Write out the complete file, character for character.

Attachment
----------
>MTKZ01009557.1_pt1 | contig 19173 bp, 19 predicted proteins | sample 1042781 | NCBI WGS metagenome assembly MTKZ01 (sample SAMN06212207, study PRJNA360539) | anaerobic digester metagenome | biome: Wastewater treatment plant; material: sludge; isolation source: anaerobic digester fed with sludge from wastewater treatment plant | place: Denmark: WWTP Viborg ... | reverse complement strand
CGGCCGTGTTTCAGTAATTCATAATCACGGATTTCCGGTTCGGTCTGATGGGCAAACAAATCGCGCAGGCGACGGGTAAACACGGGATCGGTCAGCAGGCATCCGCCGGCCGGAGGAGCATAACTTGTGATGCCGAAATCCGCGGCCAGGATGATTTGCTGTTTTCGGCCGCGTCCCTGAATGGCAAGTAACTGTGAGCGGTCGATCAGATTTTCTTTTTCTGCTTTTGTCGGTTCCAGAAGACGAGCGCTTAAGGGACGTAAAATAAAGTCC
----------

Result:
>MTKZ01009557.1_pt1 | contig 19173 bp, 19 predicted proteins | sample 1042781 | NCBI WGS metagenome assembly MTKZ01 (sample SAMN06212207, study PRJNA360539) | anaerobic digester metagenome | biome: Wastewater treatment plant; material: sludge; isolation source: anaerobic digester fed with sludge from wastewater treatment plant | place: Denmark: WWTP Viborg ... | reverse complement strand
CGGCCGTGTTTCAGTAATTCATAATCACGGATTTCCGGTTCGGTCTGATGGGCAAACAAATCGCGCAGGCGACGGGTAAACACGGGATCGGTCAGCAGGCATCCGCCGGCCGGAGGAGCATAACTTGTGATGCCGAAATCCGCGGCCAGGATGATTTGCTGTTTTCGGCCGCGTCCCTGAATGGCAAGTAACTGTGAGCGGTCGATCAGATTTTCTTTTTCTGCTTTTGTCGGTTCCAGAAGACGAGCGCTTAAGGGACGTAAAATAAAGTCC